Dr M is The Master. He may lead a disparate coalition of 5 parties, but he will ultimately get his way. It is an advantage that he is an extremely fit 92 year old. He is a man in a hurry. Superhero that he is, he knows that he only has 2 years & quite possibly less, to right the wrongs and see through the necessary institutional reforms. He knows that it was on his watch that the culture of cronyism & corruption (politely called ‘money politics’) became synonymous with UMNO & BN. While he jokes about being a Dictator, there is so much to do, he cannot do it alone & he will be heavily reliant upon the energy & ideas of his coalition partners to see through the reform. His controversial track record is very well documented in the late Barry Wain’s book, “Malaysian Maverick”. He is no saint, after all, 2 out of his 5 children are probably billionaires.

Dr M is incredibly pro-business

Dr M invented the term ‘Malaysia Inc.’. This was the bringing together of the business community & politicians for the common good. In his maiden speech as PM, within minutes he mentioned the stock market, the ringgit & his pro-trade stance. He has rightly pointed out in the manifesto that many of Malaysia’s cost of living problems go away with a stronger MYR. With 22 years in power, he lived through several boom & bust cycles. In the 1990s, GLIC controlled companies like Tenaga were at worst, troughs in which politicians fed or at best, socio-economic tools for politicians. There was government directed lending by the banks. All that changed under the Badawi administration. With the excellent leadership of Azman Mohktar, Khazanah revamped the boards & management of previously un-investable companies like Bank Bumi into great companies like CIMB. Any sign that Malaysia would go back to the 1990s, would be met by a market rout.

Born again cronies?

Dr M & his then finance minister, Daim, carried out an economic experiment in the 1990’s, ‘Crony Capitalism’. The theory was that by creating Malaysian billionaires, the economic benefits would trickle down. The results were mixed. While Dr M will no doubt call on help from old friends, especially those that helped him in his hour of need. Right now, his priority is institutional reform & it is unlikely that he will attempt to repeat this economic model. In any case, his coalition partners are unlikely to let this happen. For the sake of completeness, those cronies that are still economically extant include Jeffrey Cheah (Sunway), Francis Yeoh (YTL), Ananda Krishnan (Maxis, Astro, Bumi Armada), Syed Mokhtar (MMC, DRB etc.), Vincent Tan (Berjaya), Lee Kim Yew (Country Heights) & Wan Azmi (Splash).

Lifting the mantle of fear

Overnight we have seen a change in behaviour of Malaysians. Political jokes & comments are being made without fear on social media. Such behaviour, would as recently as last week, have resulted in the authors (or senders) being arrested. Social media, which played a monumental part in the election result, will continue to play a huge role in keeping the new administration in check. This will be formalised by the repeal of the printing presses act & the anti-fake news act. In KL. Pride in the nation has returned.

Singapore, friend or foe?

Whenever Dr M’s domestic chips were down, he appeared to pick a fight with Singapore, to distract the nation. While he admittedly remains scarred by the experience he had when he was a medical student in Singapore, it was his relationship with the late Lee Kuan Yew that was difficult. Najib on the other hand, cultivated an excellent relationship with Singapore. It seems likely that Dr M no longer has a beef with Singapore. The two countries will cooperate in the 1MDB investigation & with the High Speed Train, which will likely get built at some point.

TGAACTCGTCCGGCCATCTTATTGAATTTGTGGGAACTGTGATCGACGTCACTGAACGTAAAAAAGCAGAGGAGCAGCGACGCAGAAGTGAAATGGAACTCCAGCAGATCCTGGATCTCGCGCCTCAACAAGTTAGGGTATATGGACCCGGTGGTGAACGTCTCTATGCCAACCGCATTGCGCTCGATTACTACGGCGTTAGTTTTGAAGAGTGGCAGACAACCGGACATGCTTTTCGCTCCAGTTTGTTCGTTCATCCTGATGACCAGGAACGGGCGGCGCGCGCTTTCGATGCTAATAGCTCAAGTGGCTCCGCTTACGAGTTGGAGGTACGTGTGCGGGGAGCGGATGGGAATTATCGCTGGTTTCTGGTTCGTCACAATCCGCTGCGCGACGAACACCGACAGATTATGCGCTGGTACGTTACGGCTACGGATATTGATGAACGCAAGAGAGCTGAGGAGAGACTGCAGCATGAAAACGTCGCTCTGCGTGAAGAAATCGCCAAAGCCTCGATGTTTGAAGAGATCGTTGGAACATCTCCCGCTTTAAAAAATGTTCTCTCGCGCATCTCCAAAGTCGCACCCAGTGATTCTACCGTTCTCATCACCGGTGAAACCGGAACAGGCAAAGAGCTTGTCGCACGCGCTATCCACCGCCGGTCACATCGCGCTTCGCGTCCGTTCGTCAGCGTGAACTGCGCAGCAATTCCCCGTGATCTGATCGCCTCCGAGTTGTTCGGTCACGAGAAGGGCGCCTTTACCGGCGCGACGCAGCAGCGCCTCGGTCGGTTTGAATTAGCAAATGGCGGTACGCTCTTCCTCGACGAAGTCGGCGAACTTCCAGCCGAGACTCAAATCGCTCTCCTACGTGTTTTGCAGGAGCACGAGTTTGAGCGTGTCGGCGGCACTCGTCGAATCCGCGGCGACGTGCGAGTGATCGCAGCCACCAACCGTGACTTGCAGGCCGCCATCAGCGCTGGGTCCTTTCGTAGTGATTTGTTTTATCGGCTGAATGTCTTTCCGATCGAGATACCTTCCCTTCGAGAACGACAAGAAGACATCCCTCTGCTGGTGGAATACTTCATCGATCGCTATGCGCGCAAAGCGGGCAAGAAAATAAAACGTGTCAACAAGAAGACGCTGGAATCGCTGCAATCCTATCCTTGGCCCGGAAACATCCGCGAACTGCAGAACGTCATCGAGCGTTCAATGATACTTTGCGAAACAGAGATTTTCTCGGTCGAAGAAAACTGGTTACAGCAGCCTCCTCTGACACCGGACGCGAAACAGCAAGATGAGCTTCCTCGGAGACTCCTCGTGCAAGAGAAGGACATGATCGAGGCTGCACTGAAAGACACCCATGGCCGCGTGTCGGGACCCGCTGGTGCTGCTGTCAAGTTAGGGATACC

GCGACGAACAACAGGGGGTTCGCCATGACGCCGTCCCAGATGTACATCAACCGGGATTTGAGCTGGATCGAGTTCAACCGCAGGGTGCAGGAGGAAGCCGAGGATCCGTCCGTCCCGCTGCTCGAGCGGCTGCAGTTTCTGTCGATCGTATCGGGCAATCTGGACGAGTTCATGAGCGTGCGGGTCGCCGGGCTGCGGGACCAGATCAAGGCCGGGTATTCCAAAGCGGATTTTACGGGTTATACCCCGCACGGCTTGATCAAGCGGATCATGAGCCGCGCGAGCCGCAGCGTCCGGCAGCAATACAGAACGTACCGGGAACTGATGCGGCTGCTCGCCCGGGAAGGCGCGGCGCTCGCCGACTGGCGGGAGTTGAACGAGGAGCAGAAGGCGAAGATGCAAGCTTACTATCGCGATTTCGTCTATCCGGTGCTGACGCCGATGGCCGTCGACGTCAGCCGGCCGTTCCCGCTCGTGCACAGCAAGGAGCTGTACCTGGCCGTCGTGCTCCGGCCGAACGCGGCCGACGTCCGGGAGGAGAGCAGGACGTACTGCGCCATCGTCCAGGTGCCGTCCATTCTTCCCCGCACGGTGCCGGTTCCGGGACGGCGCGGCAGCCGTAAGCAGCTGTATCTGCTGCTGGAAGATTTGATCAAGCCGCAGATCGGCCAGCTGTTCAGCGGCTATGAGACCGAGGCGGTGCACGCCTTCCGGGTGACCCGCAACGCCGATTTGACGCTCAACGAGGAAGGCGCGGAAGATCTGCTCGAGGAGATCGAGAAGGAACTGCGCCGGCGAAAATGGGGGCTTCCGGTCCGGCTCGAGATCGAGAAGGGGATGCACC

Dr M, with the help of Robert Kuok, will need to tread a difficult path with China. It is quite apparent that China exploited the weakness of PM Najib, when it was rolling out its OBOR into Malaysia. Dr M enjoyed excellent relations with China in the 1990s, but he has stated that these projects will need to be reviewed (by the MoF) to ensure that they are in Malaysia’s best interests. Unlike PM Najib, he will not be unwilling to give up sovereignty of Malaysia’s ports. It is tricky, but he has the experience, charm & tenacity to pull this off. This is of course critical for the construction & tourism sectors.

What happens to the new opposition?

Najib has been stopped from trying to flee the country on a private jet, provided by an Indonesian buddy. He has resigned from both BN & UMNO. BN is now an almost pure Malay party, rather than being multi-racial. His successor is Zahid Hamidi (acting, until UMNO elections). He enjoys a strong friendship with Anwar. Things will of course be very different going forward. The party still has a significant number of seats, but will need to undergo significant reform, before it can make a meaningful challenge. PAS, the Islamic Party, has a record 18 seats & controls the two East Coast states. At the federal level, PAS will have little influence, which gives Dr M the opportunity to reverse the political influence of religion in politics & cut government spending on religion, which had ballooned under Najib, possibly with the help of his friends in Saudi Arabia. Most BN MPs would never have dreamt that they could end up on the opposition benches. Defections to Dr M’s party seem likely, which would of course be unfortunate for the future of democracy, could it give Dr M a 2/3rds majority. Inevitably, it is already being argued that a 2/3rds majority is necessary to carry out institutional reforms. Too much comfort is a bad thing.

 The market opens tomorrow after being shut for 3 trading days. During that time, we have been on a political roller coaster. This has resulted in weakness in the offshore MYR market (NDF) & the US traded Malaysian ETF. It seems likely that the market will weaken on the open, but there is a wall of money looking to buy into this weakness.

Malaysia is back!

This week, I have expanded beyond my usual distribution list. If you would like to continue receiving my sales commentary ‘Hagger on Malaysia’ going forward (average 2x a week), do please let me know.

By S.J.W. Hagger